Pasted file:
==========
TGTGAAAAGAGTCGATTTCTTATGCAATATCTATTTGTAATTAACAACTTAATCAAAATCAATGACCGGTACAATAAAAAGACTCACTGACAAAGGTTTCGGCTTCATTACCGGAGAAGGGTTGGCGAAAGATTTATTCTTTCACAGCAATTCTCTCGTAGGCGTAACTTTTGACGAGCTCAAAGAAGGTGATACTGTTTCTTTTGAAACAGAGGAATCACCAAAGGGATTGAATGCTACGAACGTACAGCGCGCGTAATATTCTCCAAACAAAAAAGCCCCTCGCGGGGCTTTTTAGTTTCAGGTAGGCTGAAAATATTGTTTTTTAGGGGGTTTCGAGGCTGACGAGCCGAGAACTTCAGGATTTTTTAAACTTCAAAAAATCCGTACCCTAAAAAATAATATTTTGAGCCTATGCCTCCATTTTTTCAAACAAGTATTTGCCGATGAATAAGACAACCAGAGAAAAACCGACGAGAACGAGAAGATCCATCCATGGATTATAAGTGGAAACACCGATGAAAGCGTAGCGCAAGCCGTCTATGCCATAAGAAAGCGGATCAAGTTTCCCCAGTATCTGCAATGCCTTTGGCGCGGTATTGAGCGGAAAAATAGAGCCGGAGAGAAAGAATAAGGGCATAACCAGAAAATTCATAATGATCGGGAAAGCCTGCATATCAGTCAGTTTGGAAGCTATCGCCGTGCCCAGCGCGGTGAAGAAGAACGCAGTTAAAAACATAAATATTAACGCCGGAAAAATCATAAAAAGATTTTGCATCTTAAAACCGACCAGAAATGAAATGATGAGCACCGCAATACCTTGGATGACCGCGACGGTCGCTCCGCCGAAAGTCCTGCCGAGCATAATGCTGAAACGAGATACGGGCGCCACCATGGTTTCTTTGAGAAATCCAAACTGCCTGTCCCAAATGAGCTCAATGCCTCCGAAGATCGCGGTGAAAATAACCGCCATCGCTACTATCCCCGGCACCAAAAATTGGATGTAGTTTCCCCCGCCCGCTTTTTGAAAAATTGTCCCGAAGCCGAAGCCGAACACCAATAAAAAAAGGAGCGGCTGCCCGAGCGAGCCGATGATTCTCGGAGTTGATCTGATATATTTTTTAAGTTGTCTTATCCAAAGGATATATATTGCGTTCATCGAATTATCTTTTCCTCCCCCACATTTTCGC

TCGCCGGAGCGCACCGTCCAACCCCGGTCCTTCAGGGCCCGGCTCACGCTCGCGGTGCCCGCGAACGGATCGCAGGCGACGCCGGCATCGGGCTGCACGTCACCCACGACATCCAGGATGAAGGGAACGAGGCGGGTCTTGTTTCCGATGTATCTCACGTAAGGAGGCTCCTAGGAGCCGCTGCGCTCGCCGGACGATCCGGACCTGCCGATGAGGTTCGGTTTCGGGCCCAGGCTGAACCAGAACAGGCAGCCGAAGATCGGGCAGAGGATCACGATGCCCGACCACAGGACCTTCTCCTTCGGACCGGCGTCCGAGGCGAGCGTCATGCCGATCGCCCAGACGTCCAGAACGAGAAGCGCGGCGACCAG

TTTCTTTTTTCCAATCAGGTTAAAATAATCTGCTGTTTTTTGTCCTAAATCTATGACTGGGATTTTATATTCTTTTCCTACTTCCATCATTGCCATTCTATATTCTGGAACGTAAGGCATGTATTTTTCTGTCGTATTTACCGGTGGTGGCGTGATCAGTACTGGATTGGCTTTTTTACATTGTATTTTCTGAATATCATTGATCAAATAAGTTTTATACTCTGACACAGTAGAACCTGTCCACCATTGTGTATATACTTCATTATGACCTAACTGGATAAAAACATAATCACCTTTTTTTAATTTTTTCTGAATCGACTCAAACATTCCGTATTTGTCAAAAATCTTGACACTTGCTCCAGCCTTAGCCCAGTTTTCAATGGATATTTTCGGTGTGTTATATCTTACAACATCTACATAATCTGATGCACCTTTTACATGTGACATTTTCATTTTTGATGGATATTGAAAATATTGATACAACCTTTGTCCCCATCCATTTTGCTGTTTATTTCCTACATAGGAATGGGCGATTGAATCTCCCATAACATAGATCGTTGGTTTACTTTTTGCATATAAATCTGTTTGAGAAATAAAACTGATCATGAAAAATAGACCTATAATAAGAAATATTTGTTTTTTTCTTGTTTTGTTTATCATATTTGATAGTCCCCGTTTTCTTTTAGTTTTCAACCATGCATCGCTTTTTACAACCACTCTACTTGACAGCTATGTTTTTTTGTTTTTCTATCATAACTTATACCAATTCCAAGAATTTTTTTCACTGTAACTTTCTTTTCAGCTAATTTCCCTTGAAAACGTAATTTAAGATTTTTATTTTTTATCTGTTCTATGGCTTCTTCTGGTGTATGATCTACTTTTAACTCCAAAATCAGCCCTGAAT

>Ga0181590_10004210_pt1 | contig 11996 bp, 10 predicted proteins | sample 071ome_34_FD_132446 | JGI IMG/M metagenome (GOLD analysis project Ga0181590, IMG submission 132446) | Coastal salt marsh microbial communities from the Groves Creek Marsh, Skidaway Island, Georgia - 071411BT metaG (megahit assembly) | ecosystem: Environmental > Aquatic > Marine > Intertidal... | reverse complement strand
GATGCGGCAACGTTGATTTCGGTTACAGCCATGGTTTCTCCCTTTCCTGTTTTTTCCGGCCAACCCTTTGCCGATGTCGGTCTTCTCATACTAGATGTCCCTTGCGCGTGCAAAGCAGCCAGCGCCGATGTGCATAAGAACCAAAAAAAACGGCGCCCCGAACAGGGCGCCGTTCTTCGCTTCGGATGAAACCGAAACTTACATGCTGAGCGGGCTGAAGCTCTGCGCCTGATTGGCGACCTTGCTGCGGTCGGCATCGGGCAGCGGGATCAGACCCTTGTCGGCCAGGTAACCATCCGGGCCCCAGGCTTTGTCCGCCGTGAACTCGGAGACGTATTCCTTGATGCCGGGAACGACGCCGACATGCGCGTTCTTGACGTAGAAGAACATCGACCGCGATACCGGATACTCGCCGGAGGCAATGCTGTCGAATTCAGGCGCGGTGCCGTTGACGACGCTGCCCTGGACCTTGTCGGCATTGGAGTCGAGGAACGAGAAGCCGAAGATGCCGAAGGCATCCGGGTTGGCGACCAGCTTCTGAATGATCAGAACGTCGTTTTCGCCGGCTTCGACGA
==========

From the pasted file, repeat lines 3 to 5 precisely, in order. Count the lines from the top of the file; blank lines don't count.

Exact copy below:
TTTCTTTTTTCCAATCAGGTTAAAATAATCTGCTGTTTTTTGTCCTAAATCTATGACTGGGATTTTATATTCTTTTCCTACTTCCATCATTGCCATTCTATATTCTGGAACGTAAGGCATGTATTTTTCTGTCGTATTTACCGGTGGTGGCGTGATCAGTACTGGATTGGCTTTTTTACATTGTATTTTCTGAATATCATTGATCAAATAAGTTTTATACTCTGACACAGTAGAACCTGTCCACCATTGTGTATATACTTCATTATGACCTAACTGGATAAAAACATAATCACCTTTTTTTAATTTTTTCTGAATCGACTCAAACATTCCGTATTTGTCAAAAATCTTGACACTTGCTCCAGCCTTAGCCCAGTTTTCAATGGATATTTTCGGTGTGTTATATCTTACAACATCTACATAATCTGATGCACCTTTTACATGTGACATTTTCATTTTTGATGGATATTGAAAATATTGATACAACCTTTGTCCCCATCCATTTTGCTGTTTATTTCCTACATAGGAATGGGCGATTGAATCTCCCATAACATAGATCGTTGGTTTACTTTTTGCATATAAATCTGTTTGAGAAATAAAACTGATCATGAAAAATAGACCTATAATAAGAAATATTTGTTTTTTTCTTGTTTTGTTTATCATATTTGATAGTCCCCGTTTTCTTTTAGTTTTCAACCATGCATCGCTTTTTACAACCACTCTACTTGACAGCTATGTTTTTTTGTTTTTCTATCATAACTTATACCAATTCCAAGAATTTTTTTCACTGTAACTTTCTTTTCAGCTAATTTCCCTTGAAAACGTAATTTAAGATTTTTATTTTTTATCTGTTCTATGGCTTCTTCTGGTGTATGATCTACTTTTAACTCCAAAATCAGCCCTGAAT

>Ga0181590_10004210_pt1 | contig 11996 bp, 10 predicted proteins | sample 071ome_34_FD_132446 | JGI IMG/M metagenome (GOLD analysis project Ga0181590, IMG submission 132446) | Coastal salt marsh microbial communities from the Groves Creek Marsh, Skidaway Island, Georgia - 071411BT metaG (megahit assembly) | ecosystem: Environmental > Aquatic > Marine > Intertidal... | reverse complement strand
GATGCGGCAACGTTGATTTCGGTTACAGCCATGGTTTCTCCCTTTCCTGTTTTTTCCGGCCAACCCTTTGCCGATGTCGGTCTTCTCATACTAGATGTCCCTTGCGCGTGCAAAGCAGCCAGCGCCGATGTGCATAAGAACCAAAAAAAACGGCGCCCCGAACAGGGCGCCGTTCTTCGCTTCGGATGAAACCGAAACTTACATGCTGAGCGGGCTGAAGCTCTGCGCCTGATTGGCGACCTTGCTGCGGTCGGCATCGGGCAGCGGGATCAGACCCTTGTCGGCCAGGTAACCATCCGGGCCCCAGGCTTTGTCCGCCGTGAACTCGGAGACGTATTCCTTGATGCCGGGAACGACGCCGACATGCGCGTTCTTGACGTAGAAGAACATCGACCGCGATACCGGATACTCGCCGGAGGCAATGCTGTCGAATTCAGGCGCGGTGCCGTTGACGACGCTGCCCTGGACCTTGTCGGCATTGGAGTCGAGGAACGAGAAGCCGAAGATGCCGAAGGCATCCGGGTTGGCGACCAGCTTCTGAATGATCAGAACGTCGTTTTCGCCGGCTTCGACGA